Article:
M. H. Goldstein, Philadelphia, for appellant.
Richard H. Wagner, Associate Counsel, Harrisburgh, William L. Hammond, Special Deputy Attorney General, T. McKeen Chidsey, Attorney General, Chadwick, Curran, Petrikin & Smithers and Malcolm B. Petrikin, all of Chester, for employer intervenor.
Before Rhodes, P. J., and Hirt, Reno, Dithrich, Ross and Arnold, JJ.
[ 167 Pa. Super. Page 441]
On February 6, 1946, claimant, the appellant here, along with 186 other employes of Atlantic Steel Castings Company, in the City of Chester, went out on strike. They did not return to work until about March 18, 1946. The purpose of the strike was to force the employer to pay specific additional wage payments to the employes for the period between August 2, 1944 and November 18, 1945, or to arrange for payment on acceptable terms. On November 19, 1945, the employer acceded to all of the demands of the union as to the future and wages payable since that date are not involved in the present proceeding. The National War Labor Board had issued an order on October 19, 1945, directing that these additional wage payments be made. And it was the contention of appellant's union that the employer had contracted to pay the additional wages in amounts specified by the directive order of the War Labor Board. To the claims for unemployment compensation filed by these employes, both the Bureau and the Referee applied the disqualification period, of from four to five weeks, prescribed by § 402(d) of the then applicable Act of May 29, 1945, P.L. 1145, amending the Unemployment Compensation Law. 43 P.S. § 802(d). The Board of Review in a single opinion and order affirmed the decision of the Referee and disallowed all of the claims for the temporary disqualification period of § 402(d) but without prejudice to their right to unemployment compensation thereafter. This is an appeal by one of the striking employes from the order of the Board. Appellant contends that his unemployment was not 'due to a voluntary suspension of work' within the intent of the above section of the Act.
In the main there is no serious dispute as to the factual background of this appeal. The findings of the
[ 167 Pa. Super. Page 442]
Board reflect these salient facts: An existing collective bargaining agreement between the company and the union had expired on August 21, 1944. During the negotiations for a new contract for the following year there was agreement on many points. On the question of wages, the company and the union in October 1944 agreed that higher wage rate ranges should be established for each job classification in the plant, effective as of August 2, 1944. Under the existing national wage stabilization policy, this agreement on wage rates had to be submitted to the National War Labor Board for approval; this was done by the parties on November 22, 1944, in a document known as 'Form 10'. On January 26, 1945, the Regional War Labor Board, having jurisdiction of the subject matter, approved the new higher wage rate ranges. But attached to the Regional Board's ruling was a statement entitled: 'Use of Salary or Wage Rate Ranges' which immediately raised a dispute between the union and the company as to what they had agreed upon and as to the meaning of the ruling of the War Labor Board as applied to the new wage rate ranges. After several conferences between the parties, without a settlement of the issues in dispute, the union called in a Commissioner of the U. S. Conciliation Service. Further meetings failed to result in agreement whereupon the union submitted the dispute to the National War Labor Board. On May 29, 1945, a panel of that Board handed down a majority decision. The opinion however did not purport to decide the issue as to what the parties had agreed upon as the basis for the submission on Form 10 to the National War Labor Board on November 22, 1944. On the contrary, the opinion recites in effect that the panel was unable to reach any conclusive determination as to whether any alleged agreement was made, but irrespective of any question of previous agreement the opinion recommended adjustments which would result in additional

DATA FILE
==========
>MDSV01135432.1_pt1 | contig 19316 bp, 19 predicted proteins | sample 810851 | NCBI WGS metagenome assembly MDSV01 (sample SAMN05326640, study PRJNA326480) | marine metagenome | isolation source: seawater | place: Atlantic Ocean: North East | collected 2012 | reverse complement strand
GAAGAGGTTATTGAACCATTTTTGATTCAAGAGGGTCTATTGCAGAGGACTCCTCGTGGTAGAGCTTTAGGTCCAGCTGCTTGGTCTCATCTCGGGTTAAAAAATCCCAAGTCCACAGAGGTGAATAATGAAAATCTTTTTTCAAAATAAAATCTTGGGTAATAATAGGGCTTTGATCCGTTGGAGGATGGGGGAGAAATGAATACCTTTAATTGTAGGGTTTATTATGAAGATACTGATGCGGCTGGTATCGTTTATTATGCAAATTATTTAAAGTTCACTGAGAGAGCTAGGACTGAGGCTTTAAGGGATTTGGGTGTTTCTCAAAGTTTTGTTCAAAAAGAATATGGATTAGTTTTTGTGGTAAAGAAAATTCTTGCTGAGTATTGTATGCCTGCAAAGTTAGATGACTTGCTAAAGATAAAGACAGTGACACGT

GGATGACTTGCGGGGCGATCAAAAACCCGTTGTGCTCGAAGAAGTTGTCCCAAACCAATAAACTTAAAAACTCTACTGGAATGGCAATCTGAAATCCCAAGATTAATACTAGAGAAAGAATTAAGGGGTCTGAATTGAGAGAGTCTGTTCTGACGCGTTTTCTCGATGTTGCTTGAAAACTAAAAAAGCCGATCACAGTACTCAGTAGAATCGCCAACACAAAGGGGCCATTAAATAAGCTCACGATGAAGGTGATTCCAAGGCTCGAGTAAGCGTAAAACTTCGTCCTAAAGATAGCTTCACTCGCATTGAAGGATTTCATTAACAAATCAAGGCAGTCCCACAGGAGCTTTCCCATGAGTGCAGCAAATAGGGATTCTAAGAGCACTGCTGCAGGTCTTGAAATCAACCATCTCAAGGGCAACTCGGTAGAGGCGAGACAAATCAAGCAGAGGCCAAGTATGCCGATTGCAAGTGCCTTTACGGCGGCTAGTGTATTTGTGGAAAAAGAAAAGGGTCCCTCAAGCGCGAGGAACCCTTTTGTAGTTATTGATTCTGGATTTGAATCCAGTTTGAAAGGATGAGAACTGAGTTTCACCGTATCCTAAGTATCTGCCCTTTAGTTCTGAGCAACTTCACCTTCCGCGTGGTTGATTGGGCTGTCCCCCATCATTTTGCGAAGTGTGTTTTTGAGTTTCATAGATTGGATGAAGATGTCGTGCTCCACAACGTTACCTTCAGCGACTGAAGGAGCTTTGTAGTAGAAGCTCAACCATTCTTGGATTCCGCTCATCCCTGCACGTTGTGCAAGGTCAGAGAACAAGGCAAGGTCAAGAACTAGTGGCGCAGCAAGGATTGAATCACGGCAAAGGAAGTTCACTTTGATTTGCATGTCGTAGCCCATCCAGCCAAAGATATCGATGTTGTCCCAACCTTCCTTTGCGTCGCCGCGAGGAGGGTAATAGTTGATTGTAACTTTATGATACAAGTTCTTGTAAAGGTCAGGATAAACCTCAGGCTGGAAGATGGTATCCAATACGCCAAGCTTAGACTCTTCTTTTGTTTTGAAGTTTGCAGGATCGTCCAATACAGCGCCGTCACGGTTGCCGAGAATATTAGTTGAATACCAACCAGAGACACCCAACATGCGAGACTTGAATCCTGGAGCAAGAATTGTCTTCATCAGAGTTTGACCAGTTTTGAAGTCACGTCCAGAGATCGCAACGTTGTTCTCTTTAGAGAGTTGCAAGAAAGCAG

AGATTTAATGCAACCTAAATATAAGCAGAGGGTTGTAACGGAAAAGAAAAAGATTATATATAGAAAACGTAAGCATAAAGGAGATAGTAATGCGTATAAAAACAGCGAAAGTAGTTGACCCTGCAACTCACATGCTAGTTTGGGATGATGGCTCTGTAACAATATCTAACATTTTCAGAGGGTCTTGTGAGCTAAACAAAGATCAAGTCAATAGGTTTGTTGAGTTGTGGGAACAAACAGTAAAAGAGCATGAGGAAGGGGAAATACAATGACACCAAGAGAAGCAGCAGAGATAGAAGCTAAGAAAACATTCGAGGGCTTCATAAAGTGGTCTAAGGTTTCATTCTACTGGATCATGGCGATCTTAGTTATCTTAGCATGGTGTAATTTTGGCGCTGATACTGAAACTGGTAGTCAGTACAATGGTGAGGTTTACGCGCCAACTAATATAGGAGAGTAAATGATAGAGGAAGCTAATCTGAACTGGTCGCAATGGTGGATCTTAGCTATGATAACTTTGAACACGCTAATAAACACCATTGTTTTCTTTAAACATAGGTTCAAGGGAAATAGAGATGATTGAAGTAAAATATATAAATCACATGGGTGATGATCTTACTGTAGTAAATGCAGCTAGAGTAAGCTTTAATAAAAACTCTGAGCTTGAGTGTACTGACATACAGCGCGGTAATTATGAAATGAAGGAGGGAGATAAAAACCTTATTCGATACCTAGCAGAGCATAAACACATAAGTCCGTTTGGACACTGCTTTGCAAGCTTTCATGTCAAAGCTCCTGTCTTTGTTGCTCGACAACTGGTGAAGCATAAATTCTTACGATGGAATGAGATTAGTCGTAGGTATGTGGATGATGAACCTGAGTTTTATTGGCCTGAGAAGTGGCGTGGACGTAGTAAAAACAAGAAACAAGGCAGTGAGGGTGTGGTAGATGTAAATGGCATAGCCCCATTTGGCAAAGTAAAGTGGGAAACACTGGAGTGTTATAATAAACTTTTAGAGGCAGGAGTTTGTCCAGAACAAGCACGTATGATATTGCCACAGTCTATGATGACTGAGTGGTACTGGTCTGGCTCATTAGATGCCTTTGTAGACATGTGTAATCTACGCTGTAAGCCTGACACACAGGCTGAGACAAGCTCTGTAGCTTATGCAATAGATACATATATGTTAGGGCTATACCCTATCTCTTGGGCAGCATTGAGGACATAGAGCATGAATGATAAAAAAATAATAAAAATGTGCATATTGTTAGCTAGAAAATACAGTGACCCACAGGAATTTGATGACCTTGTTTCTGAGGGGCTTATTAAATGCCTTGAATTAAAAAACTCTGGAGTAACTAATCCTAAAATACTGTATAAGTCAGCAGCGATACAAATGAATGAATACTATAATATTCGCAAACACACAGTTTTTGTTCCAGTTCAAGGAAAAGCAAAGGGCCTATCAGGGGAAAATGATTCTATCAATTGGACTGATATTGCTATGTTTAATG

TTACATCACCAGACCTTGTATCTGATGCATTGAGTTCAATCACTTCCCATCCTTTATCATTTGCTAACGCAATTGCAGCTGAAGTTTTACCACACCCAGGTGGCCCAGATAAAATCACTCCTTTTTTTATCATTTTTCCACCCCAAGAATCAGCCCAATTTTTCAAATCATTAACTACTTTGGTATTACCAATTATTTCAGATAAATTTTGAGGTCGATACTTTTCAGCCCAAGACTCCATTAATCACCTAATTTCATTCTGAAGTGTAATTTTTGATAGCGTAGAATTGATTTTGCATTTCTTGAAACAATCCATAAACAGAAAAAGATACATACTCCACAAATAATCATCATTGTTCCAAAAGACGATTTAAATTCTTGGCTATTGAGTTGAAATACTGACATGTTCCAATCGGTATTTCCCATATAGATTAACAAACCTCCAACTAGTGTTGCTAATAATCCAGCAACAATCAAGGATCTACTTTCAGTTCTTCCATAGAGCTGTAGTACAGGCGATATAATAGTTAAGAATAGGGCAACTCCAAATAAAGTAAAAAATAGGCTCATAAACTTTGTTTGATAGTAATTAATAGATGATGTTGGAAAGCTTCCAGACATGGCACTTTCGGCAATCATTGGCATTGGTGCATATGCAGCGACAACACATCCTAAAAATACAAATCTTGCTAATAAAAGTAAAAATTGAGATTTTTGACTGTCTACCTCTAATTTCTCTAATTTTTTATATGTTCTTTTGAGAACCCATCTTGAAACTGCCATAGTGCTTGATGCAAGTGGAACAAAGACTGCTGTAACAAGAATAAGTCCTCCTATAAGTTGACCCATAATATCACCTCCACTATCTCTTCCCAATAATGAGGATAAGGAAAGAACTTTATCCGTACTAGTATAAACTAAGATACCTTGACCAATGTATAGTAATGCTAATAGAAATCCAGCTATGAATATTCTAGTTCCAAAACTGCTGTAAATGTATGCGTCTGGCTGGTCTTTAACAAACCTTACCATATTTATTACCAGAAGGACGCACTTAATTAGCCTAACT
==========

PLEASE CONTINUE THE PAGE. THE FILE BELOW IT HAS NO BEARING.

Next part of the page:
[ 167 Pa. Super. Page 443]
increases effective August 2, 1944. On July 18, 1945, the Regional War Labor Board handed down a 'Directive Order' to the effect in substance that the parties be governed by the recommendations of the panel and specifically directing retroactive payments in accordance therewith, beginning with August 2, 1944. The company attempted to appeal from the decision; on October 19, 1945, the National War Labor Board refused the appeal and affirmed the previous directive of its Regional Board.
On October 22, 1945, upon settlement of a previous strike relating to the payment of a night shift differential in wages, not material in the present case, the settlement agreement provided 'that all questions with respect to the retroactive pay on the wage ranges on Form 10 should be postponed until January 15, 1946, at which time the company would reconsider said matter with the union'. In the meantime the company did not comply with the War Labor Board's directive, as to retroactive payments. Prior to January 15, 1946, the union insisted that the company commit itself to the full payment of these back wages as directed. The total amount involved was about $134,000. The company's then financial position was not good and in response to the union's demand, it, on February 2, 1946, proposed to settle the claims on the basis of 50% thereof 'conditioned upon * * * the Company's ability to borrow such sum upon the security of its plant * * *.' The union rejected the offer. On February 6, 1946, the company made its final proposal, that the discussion of settlement be postponed for an additional three months or, in the alternative, that the union ...